Switzerland is witnessing a dramatic shortage of information technology professionals, with enrolment in IT courses well below replacement levels for the sector.This content was published on November 27, 2007 - 16:53
The number of young people opting to study IT at a higher education level has dropped by more than half since 2001.
In the coming years there will not be enough new IT professionals to fill the vacancies left by retiring staff, observers warn.
In an effort to address the problem, various players in the Swiss IT sector have joined forces to declare 2008 the "Year of IT".
The aim of the programme is to reverse the negative trend by getting young people interested in the industry again. Events planned for 2008 will also draw attention to the key role played by the sector in the economy and society.
Jürg Stutz, president of the Swiss Association for Information, Communications and Organization Technology (Swico), told swissinfo that the skills shortage problem was not yet a crisis but that is was alarming.
"In the past companies used outsourcing based on the logic that you could do things cheaper abroad. Nowadays we don't have a choice because we don't have the people."
"Since we had the dot com bubble in 2000 there have been bad feelings towards the sector in society and in the marketplace. But now we have to act. If we want to be global leaders we have to get youngsters interested," Stutz said.
The fact that young people are rejecting IT as a career choice can partly be put down to an outdated image problem, according to Christophe Andreae of the Year of IT. "The days of the computer expert isolated in a white room in front of his screen are long gone," he said.
"Now the IT person must be more communicative and needs to have a good understanding of the industry he or she is working for," Andreae added.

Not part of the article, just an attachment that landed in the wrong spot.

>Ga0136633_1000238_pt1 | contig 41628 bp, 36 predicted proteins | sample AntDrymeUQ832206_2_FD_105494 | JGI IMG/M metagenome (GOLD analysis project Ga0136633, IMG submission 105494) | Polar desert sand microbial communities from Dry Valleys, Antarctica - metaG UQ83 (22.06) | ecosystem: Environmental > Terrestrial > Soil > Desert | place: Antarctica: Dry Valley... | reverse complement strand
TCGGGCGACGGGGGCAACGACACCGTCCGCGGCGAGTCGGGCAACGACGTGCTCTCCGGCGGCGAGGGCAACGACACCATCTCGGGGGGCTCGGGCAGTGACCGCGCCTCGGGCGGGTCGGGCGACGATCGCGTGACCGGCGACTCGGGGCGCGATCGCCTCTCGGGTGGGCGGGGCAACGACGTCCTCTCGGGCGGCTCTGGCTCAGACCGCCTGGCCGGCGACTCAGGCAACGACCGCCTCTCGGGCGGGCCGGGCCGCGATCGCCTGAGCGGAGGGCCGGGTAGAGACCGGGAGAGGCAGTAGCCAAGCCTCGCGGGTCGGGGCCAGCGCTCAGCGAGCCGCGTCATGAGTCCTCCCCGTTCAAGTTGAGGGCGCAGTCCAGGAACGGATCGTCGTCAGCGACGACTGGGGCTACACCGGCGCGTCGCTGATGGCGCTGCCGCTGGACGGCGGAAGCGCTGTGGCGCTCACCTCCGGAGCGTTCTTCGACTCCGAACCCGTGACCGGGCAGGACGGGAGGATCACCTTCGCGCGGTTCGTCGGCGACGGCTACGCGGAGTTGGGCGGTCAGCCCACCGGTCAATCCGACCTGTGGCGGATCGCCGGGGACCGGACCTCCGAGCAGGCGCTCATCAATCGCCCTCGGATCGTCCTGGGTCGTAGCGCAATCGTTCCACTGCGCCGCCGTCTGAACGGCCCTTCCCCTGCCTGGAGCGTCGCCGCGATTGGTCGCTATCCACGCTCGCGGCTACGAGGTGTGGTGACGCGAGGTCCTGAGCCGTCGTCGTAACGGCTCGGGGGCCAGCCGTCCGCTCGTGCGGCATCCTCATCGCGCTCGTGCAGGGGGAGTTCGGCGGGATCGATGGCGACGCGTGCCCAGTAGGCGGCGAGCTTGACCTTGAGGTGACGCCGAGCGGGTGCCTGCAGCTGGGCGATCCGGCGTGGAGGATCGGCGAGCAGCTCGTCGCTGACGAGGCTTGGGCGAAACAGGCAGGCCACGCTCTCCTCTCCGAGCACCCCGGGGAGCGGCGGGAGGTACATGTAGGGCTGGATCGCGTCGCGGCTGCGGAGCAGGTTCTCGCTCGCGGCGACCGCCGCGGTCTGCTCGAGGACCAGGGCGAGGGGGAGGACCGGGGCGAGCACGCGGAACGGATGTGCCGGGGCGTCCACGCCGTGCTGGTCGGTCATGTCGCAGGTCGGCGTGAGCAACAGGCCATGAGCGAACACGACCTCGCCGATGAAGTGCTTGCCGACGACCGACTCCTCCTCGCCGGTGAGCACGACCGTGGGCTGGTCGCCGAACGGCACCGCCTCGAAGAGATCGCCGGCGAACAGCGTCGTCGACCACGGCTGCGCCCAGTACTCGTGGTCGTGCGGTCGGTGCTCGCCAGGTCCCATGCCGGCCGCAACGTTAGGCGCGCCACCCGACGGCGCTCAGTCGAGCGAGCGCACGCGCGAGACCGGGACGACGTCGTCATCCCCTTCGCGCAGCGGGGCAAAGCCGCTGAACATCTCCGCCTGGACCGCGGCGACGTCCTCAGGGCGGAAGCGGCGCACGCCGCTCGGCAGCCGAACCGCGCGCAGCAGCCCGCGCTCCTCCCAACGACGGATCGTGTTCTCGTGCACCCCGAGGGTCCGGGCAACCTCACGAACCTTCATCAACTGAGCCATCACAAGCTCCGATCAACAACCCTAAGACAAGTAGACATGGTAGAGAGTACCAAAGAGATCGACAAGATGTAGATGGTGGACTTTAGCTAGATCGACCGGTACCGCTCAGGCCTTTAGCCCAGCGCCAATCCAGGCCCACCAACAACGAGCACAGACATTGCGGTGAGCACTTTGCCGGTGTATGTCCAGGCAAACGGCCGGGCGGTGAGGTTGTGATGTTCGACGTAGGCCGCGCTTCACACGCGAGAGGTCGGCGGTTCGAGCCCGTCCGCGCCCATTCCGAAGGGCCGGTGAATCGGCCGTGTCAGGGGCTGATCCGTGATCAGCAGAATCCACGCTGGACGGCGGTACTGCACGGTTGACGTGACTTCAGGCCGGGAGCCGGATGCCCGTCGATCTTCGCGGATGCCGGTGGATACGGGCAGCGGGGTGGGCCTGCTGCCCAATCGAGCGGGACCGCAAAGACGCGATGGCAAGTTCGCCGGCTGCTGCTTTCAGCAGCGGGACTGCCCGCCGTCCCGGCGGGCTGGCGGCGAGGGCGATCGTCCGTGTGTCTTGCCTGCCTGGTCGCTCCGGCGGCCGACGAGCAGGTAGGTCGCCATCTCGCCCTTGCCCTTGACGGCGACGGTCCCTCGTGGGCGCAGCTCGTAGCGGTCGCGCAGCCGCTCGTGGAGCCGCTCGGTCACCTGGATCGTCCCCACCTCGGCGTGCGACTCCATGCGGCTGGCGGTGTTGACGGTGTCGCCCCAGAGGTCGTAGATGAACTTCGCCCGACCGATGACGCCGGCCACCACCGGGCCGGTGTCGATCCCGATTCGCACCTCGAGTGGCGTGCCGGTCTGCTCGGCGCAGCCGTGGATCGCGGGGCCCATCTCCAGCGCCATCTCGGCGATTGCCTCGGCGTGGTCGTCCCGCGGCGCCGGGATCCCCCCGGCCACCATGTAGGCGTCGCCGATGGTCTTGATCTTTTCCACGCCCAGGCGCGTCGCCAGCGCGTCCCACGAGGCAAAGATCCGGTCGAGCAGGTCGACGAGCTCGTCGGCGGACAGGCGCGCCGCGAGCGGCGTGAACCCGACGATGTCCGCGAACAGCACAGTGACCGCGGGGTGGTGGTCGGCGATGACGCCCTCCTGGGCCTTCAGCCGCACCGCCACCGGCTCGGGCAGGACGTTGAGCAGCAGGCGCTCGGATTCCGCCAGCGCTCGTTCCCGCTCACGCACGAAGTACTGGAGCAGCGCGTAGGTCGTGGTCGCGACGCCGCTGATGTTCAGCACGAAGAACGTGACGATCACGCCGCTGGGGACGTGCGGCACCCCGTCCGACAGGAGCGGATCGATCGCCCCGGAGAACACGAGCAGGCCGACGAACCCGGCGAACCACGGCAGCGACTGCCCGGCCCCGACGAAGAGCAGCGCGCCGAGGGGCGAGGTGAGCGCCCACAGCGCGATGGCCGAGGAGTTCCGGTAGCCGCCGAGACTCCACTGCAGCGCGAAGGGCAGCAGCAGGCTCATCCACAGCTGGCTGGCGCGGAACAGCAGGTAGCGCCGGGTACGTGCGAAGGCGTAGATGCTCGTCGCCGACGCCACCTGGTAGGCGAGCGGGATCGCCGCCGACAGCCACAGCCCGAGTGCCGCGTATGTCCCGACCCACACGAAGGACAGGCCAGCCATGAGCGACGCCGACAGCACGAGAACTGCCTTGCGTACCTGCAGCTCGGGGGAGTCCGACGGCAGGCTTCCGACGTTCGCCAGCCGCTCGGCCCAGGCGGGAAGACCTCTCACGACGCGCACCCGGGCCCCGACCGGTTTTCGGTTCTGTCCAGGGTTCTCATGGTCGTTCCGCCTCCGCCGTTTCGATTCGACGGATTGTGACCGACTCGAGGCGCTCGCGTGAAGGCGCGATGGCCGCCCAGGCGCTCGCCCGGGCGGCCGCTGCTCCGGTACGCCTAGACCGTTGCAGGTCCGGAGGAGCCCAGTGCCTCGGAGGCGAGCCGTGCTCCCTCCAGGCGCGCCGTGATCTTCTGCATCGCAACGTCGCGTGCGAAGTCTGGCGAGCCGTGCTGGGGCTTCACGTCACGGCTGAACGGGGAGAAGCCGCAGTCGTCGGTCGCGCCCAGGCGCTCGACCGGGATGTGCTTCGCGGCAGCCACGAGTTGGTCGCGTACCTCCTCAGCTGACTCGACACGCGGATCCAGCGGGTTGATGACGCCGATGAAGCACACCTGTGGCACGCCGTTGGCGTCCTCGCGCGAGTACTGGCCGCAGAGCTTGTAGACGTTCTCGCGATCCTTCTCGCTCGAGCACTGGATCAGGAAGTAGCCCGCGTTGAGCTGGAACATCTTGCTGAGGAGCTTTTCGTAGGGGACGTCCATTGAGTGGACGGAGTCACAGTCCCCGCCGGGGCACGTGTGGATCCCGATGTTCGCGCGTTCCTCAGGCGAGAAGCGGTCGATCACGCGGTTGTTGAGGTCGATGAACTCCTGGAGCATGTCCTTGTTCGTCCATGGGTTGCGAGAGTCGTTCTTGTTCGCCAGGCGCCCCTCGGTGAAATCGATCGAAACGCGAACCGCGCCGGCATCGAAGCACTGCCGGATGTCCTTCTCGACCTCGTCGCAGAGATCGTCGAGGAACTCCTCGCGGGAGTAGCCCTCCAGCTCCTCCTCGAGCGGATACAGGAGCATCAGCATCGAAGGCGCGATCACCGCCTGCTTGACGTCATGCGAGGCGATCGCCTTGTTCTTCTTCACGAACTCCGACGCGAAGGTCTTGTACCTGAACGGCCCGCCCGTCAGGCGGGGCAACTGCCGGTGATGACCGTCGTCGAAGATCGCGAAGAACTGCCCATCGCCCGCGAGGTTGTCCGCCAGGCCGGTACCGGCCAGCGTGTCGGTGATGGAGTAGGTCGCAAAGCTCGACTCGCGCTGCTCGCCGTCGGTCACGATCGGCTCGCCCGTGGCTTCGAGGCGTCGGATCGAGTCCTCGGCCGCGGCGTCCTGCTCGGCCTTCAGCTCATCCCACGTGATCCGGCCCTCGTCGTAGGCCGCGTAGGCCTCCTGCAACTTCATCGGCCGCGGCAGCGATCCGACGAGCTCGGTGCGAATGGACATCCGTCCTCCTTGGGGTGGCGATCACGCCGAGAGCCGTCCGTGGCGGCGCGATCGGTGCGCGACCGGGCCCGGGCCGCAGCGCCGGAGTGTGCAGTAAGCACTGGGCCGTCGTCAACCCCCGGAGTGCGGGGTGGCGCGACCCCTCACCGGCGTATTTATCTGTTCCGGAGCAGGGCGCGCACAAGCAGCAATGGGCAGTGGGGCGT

"There is also great diversity within IT; you will never do the same job twice. Our goal now is to encourage young people to see IT as an interesting and challenging future."
The Year of IT will be targeting primary schools with a roadshow and other events. "Our young people are behind in some basic know-how. We want to motivate schools to do more," Andreae commented.
Women are also a target for the organisers because of how under-represented they are in the sector. Female participation varies depending on the speciality but does not rise above 15 per cent.
"There is no reason why more women should not have a career in IT. It has fabulous potential as a flexible, family-friendly job," Andreae pointed out.
Computer knowledge is required in three-quarters of all jobs in Switzerland and the vast majority of households have a computer, yet the IT sector retains a certain mystique.
"If you compare with banks or agriculture it is much easier to see the activity involved. We would like to help the population to understand better what information technology is," Andreae said.
The IT sector in Switzerland makes a valuable contribution to the economy. In banking alone, an estimated SFr 7.5 billion is invested in IT per year.
Switzerland's good standing in global competitiveness is under threat if the ongoing decline in interest in IT is not tackled, according to Andreae.
"We can cover a part of the shortfall with foreign workers but it's not enough and the danger is that we will lose our competitive advantage if we can't create value in IT services."
Stutz put it more bluntly. "If things are left as they are you could say Switzerland will be producing T-shirts for the Chinese in 40 years time."
The Year of IT was the brainchild of ICTswitzerland, the umbrella group for Swiss IT and telecoms organisations, the Swiss Association for Information, Communications and Organization Technology, and the Swiss Academy of Engineering Sciences.
In 2006 only 300 young people opted to study IT at a higher education level after graduating from school, representing a sharp drop from 782 students five years before.
An estimated 120,000 people work in the sector in Switzerland.
In compliance with the JTI standards